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Russians shell Kharkiv, besiege Mariupol as Ukraine says over 2,000 civilians killed

Moscow says some 500 of its troops killed and nearly 1,600 wounded, in first official casualty figures since the beginning of the war

  • A woman stands in the backyard of a house damaged by a Russian airstrike, according to locals, in Gorenka, outside the capital Kyiv, Ukraine, Wednesday, March 2, 2022 (AP Photo/Vadim Ghirda)
    A woman stands in the backyard of a house damaged by a Russian airstrike, according to locals, in Gorenka, outside the capital Kyiv, Ukraine, Wednesday, March 2, 2022 (AP Photo/Vadim Ghirda)
  • People gather in the Kyiv subway, using it as a bomb shelter in Kyiv, Ukraine, Wednesday, March 2, 2022. Russian forces have escalated their attacks on crowded cities in what Ukraine's leader called a blatant campaign of terror. (AP Photo/Efrem Lukatsky)
    People gather in the Kyiv subway, using it as a bomb shelter in Kyiv, Ukraine, Wednesday, March 2, 2022. Russian forces have escalated their attacks on crowded cities in what Ukraine's leader called a blatant campaign of terror. (AP Photo/Efrem Lukatsky)
  • Firefighters work to contain a fire in the complex of buildings housing the Kharkiv regional SBU security service and the regional police, allegedly hit during recent shelling by Russia, in Kharkiv on March 2, 2022. (Sergey BOBOK / AFP)
    Firefighters work to contain a fire in the complex of buildings housing the Kharkiv regional SBU security service and the regional police, allegedly hit during recent shelling by Russia, in Kharkiv on March 2, 2022. (Sergey BOBOK / AFP)
  • Ukrainian firefighters stand beneath a television broadcast tower in the Jewish cemetery located in Kyiv's Babyn Yar Holocaust memorial site on March 1, 2022. (State Emergency Service of Ukraine)
    Ukrainian firefighters stand beneath a television broadcast tower in the Jewish cemetery located in Kyiv's Babyn Yar Holocaust memorial site on March 1, 2022. (State Emergency Service of Ukraine)
  • Firefighters work to contain a fire at the Economy Department building of Karazin Kharkiv National University, allegedly hit during recent shelling by Russia, on March 2, 2022. (Sergey BOBOK / AFP)
    Firefighters work to contain a fire at the Economy Department building of Karazin Kharkiv National University, allegedly hit during recent shelling by Russia, on March 2, 2022. (Sergey BOBOK / AFP)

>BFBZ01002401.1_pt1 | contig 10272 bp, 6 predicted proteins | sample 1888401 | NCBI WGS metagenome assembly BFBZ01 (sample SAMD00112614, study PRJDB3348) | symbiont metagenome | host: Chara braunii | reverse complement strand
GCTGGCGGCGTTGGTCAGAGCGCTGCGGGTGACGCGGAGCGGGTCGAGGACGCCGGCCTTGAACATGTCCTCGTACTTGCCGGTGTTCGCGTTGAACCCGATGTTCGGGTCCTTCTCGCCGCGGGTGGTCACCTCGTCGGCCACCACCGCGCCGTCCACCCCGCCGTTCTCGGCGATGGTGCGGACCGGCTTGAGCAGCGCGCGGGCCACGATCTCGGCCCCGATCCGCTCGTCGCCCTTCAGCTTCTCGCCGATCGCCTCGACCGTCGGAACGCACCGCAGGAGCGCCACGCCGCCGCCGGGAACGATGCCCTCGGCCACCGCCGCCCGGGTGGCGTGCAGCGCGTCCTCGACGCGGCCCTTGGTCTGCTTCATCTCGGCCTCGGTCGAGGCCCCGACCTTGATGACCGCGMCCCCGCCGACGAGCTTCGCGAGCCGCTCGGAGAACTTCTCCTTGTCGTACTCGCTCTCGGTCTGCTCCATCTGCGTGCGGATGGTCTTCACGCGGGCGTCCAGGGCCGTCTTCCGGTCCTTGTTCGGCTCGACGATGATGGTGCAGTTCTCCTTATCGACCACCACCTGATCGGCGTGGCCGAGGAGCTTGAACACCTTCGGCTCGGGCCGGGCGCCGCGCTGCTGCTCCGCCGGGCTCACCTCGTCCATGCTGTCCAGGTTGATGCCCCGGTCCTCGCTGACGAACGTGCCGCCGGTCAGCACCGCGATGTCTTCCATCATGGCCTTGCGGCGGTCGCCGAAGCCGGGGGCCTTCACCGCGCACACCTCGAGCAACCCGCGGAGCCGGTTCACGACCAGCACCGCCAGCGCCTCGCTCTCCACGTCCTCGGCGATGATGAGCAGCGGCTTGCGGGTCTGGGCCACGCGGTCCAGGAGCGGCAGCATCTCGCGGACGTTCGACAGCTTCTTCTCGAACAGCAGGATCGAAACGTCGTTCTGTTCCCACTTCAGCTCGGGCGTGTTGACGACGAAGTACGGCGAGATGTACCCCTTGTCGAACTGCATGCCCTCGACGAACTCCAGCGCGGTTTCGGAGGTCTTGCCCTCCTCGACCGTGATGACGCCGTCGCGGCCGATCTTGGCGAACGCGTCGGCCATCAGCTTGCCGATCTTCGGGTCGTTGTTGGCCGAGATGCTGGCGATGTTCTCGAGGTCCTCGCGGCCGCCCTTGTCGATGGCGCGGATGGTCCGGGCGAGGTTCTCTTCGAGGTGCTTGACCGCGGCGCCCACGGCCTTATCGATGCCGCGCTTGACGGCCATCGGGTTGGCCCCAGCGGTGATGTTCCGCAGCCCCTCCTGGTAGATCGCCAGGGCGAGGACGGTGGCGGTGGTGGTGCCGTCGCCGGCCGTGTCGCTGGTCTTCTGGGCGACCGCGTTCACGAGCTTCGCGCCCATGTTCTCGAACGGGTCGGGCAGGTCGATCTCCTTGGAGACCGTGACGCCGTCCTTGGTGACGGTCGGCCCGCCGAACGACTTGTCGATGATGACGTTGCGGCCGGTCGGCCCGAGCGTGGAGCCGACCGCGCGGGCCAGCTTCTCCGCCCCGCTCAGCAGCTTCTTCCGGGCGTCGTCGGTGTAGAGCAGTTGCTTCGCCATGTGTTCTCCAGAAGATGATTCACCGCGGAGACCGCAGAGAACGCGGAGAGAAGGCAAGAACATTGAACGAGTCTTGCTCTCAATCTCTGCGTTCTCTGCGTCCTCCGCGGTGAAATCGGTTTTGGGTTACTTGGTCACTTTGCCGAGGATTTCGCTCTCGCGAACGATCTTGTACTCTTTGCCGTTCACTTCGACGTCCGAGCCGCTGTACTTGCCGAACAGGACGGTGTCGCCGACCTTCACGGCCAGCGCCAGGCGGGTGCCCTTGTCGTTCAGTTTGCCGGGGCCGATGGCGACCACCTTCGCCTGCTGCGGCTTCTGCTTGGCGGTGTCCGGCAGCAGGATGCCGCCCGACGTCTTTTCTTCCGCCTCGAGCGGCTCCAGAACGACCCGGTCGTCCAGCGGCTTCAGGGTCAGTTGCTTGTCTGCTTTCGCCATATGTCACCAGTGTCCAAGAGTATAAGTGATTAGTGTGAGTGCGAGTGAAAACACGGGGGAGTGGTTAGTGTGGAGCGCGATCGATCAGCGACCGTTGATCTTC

• A view of the square outside the damaged local city hall of Kharkiv on March 1, 2022, destroyed as a result of Russian troop shelling. (Sergey BOBOK / AFP)
    A view of the square outside the damaged local city hall of Kharkiv on March 1, 2022, destroyed as a result of Russian troop shelling. (Sergey BOBOK / AFP)
  • Ukrainian emergency service personnel carry a body of a victim out of the damaged City Hall building following shelling in Kharkiv, Ukraine, March 1, 2022. (AP/Pavel Dorogoy)
    Ukrainian emergency service personnel carry a body of a victim out of the damaged City Hall building following shelling in Kharkiv, Ukraine, March 1, 2022. (AP/Pavel Dorogoy)
  • A view of the central square following shelling of the City Hall building in Kharkiv, Ukraine, March 1, 2022. (AP Photo/Pavel Dorogoy)
    A view of the central square following shelling of the City Hall building in Kharkiv, Ukraine, March 1, 2022. (AP Photo/Pavel Dorogoy)

Russian troops continued to besiege major Ukrainian cities on Wednesday night, shelling the northeastern city of Kharkiv and encircling the southern cities of Mariupol and Kherson, as casualties on both sides continued to rise.

Ukraine’s emergency service announced on Wednesday night that over 2,000 civilians have been killed so far in Russia’s invasion of the country, as the war neared the end of its seventh day, according to the Reuters news agency.

Meanwhile, Moscow said that 498 Russian troops have been killed in Ukraine, in the first death toll Russian authorities have published since the invasion began. Another 1,597 have been wounded, a Russian defense ministry spokesperson said.

Ukraine has claimed the toll is far higher, at nearly 6,000 dead soldiers. The Russian Defense Ministry failed to publish any figures on the matter for several days, despite reports of a rising death count following Russian President Vladimir Putin’s decision to invade.

Russian Maj. Gen. Igor Konashenkov rejected reports of “incalculable losses” among the Russians as “disinformation.” He claimed that more than 2,870 Ukrainian troops have been killed and some 3,700 more sustained injuries, while 572 others have been captured by the Russians.

Ukrainian officials did not comment on the claim and it could not be immediately verified.

Fighting has raged across Ukraine, while miles-long convoys of Russian troops have sought to encircle and besiege major Ukrainian cities. Nearly 836,000 refugees have fled to neighboring countries, according to the United Nations.

A Ukrainian national flag swings on a tree by a destroyed accommodation building near a checkpoint in Brovary, outside Kyiv, Ukraine, March 1, 2022. (AP Photo/Efrem Lukatsky)

So far, Ukrainians have succeeded in denying Russians the lightning victory they apparently sought in the opening hours of the war. Although Russian forces have heavily bombarded Ukrainian cities, they have yet to conquer a major city.

According to Ukraine’s emergency service, hundreds of buildings have been destroyed, among them hospitals, homes, kindergartens and more.

“Children, women and defense forces are losing their lives every hour,” the service said.